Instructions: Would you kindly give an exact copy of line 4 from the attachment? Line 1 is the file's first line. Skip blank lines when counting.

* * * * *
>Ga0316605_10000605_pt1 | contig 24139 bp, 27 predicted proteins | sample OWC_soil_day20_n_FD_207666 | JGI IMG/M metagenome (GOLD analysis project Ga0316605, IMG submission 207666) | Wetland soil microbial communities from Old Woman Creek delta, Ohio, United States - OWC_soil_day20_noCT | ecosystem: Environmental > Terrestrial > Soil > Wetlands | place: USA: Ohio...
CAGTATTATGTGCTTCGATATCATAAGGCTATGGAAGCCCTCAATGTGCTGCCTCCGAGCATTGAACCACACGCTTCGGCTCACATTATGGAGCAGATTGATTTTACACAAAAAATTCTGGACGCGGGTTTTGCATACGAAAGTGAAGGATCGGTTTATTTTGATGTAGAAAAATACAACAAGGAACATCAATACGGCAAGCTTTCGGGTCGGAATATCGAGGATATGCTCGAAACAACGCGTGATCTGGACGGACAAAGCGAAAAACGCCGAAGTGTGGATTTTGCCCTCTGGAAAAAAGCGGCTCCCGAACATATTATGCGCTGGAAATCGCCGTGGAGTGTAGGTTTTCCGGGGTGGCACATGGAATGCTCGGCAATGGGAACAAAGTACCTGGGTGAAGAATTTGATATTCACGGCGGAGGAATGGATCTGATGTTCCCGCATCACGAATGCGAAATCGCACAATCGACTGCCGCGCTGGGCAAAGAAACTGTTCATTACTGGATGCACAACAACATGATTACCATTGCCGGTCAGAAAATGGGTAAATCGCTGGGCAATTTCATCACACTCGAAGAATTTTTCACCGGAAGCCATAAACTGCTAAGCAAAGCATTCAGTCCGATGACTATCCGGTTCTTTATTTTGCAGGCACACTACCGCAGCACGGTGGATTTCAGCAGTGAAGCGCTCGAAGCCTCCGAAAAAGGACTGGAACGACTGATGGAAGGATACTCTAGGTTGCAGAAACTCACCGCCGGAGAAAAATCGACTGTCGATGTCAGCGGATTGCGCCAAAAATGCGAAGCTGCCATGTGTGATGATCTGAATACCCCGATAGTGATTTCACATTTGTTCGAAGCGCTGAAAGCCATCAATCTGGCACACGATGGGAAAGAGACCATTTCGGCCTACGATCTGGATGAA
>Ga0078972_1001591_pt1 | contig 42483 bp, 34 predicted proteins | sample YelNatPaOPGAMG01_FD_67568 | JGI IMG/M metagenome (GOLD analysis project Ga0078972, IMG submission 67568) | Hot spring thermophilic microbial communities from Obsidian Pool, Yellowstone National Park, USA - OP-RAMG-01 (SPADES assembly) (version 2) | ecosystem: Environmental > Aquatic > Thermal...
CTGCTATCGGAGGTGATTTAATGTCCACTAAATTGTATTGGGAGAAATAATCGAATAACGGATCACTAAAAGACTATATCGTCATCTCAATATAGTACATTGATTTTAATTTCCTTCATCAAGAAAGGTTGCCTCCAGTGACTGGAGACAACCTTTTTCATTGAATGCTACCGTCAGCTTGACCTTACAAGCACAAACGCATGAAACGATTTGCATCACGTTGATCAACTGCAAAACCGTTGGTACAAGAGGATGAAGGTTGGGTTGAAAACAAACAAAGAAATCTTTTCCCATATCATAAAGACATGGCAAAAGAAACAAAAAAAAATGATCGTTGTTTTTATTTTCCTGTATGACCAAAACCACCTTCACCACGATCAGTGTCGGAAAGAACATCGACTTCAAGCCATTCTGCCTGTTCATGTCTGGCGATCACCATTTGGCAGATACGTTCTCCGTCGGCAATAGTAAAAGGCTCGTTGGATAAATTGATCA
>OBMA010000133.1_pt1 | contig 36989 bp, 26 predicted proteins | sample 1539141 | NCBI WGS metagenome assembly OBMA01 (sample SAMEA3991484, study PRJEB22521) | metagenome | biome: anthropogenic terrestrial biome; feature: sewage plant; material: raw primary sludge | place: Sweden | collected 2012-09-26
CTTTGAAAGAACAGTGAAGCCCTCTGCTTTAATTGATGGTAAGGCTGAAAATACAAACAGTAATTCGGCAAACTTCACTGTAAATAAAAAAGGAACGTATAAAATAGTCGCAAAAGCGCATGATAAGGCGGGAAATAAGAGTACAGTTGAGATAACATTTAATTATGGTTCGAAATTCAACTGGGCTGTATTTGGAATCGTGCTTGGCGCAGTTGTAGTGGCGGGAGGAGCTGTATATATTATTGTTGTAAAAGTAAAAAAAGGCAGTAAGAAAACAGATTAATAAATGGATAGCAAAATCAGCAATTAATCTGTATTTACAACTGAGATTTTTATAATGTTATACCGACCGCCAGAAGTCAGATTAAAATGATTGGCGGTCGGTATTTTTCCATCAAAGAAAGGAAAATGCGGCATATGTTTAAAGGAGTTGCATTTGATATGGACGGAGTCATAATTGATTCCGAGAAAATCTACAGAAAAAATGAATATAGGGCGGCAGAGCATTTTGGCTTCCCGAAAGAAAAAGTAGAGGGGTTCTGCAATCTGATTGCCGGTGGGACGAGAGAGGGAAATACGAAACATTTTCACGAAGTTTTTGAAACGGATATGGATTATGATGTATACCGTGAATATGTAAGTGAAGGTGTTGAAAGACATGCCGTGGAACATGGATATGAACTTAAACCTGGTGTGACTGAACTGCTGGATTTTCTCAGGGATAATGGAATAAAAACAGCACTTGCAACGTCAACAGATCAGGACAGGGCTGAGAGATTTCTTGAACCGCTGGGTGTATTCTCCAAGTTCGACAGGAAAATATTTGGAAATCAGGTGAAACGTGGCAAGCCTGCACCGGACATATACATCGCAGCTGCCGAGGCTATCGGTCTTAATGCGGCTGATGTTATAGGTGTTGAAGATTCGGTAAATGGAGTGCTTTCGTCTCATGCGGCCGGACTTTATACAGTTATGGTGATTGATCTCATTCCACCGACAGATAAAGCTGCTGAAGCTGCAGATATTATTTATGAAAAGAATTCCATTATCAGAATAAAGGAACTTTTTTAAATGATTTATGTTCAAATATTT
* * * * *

CTGCTATCGGAGGTGATTTAATGTCCACTAAATTGTATTGGGAGAAATAATCGAATAACGGATCACTAAAAGACTATATCGTCATCTCAATATAGTACATTGATTTTAATTTCCTTCATCAAGAAAGGTTGCCTCCAGTGACTGGAGACAACCTTTTTCATTGAATGCTACCGTCAGCTTGACCTTACAAGCACAAACGCATGAAACGATTTGCATCACGTTGATCAACTGCAAAACCGTTGGTACAAGAGGATGAAGGTTGGGTTGAAAACAAACAAAGAAATCTTTTCCCATATCATAAAGACATGGCAAAAGAAACAAAAAAAAATGATCGTTGTTTTTATTTTCCTGTATGACCAAAACCACCTTCACCACGATCAGTGTCGGAAAGAACATCGACTTCAAGCCATTCTGCCTGTTCATGTCTGGCGATCACCATTTGGCAGATACGTTCTCCGTCGGCAATAGTAAAAGGCTCGTTGGATAAATTGATCA